Aerosols are airborne solid and liquid particles with diameters between 0.001 and 100 micrometers. They remain in the troposphere for the relatively short time of a few days to a few weeks, so their global distribution varies considerably. Aerosols directly influence the earth’s radiation balance by reflecting some of the sunlight back into space. But aerosol particles with dark surfaces (like soot) can also absorb visible light and store it as heat in the lower atmosphere. Aerosols also have an indirect effect as condensation nuclei for droplet formation. Depending on particle properties, they can influence cloud formation and characteristics (brightness, lifetime). They can also affect the regional water cycle.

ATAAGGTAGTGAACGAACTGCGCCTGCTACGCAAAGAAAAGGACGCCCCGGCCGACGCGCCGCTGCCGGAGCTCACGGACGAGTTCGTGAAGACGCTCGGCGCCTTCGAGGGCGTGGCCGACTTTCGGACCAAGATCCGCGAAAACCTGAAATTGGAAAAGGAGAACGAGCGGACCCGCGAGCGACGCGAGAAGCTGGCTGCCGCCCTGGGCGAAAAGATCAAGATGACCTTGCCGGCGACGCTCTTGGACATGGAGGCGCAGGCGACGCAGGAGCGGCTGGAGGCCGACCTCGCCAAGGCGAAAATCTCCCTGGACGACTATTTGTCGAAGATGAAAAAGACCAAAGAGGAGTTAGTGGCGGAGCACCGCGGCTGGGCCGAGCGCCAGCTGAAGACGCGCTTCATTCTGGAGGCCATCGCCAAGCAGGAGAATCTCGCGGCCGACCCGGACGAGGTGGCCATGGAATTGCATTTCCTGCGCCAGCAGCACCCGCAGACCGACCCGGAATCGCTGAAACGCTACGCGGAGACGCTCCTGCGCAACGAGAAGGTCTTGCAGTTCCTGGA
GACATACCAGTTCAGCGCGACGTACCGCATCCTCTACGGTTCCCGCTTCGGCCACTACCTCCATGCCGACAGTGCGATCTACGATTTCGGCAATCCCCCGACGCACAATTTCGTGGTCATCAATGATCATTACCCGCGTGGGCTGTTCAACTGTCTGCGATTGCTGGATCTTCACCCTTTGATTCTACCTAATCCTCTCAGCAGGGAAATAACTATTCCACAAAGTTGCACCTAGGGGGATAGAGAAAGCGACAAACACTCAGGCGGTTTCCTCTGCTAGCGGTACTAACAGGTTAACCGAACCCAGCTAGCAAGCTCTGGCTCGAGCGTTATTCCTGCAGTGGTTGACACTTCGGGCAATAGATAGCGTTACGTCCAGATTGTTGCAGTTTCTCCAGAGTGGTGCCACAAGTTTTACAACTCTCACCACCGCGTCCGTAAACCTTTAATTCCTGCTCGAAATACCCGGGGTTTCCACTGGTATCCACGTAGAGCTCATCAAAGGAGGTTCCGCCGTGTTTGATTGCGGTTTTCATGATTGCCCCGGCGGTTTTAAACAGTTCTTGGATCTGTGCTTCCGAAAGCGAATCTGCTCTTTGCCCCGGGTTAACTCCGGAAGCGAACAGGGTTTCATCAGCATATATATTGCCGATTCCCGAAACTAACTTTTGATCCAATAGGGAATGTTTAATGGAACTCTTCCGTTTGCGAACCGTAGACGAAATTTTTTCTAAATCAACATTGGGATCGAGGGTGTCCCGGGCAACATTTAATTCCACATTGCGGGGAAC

Understanding of global aerosol distribution, its composition and climate effects is still quite incomplete. At DFD new retrieval methods are being developed for remotely sensing aerosols and their characteristics from space, and the results are validated by comparison with ground measurements before they are processed for incorporation in atmosphere models. A new synergetic method (SYNAER) has been used since 2003 to monitor aerosol optical density (a value for the optically relevant total amount of aerosols) and to describe the content of ground-level aerosol mixtures containing various types of particles (secondary aerosols, sea salt, soot, mineral dust). It analyzes the data from two simultaneously measuring sensors on the European environmental satellite ENVISAT: SCIAMACHY and AATSR. Furthermore, data from the geostationary MSG platform are being used to derive a bitemporal dust index, which will make possible regular monitoring of bright desert areas in particular.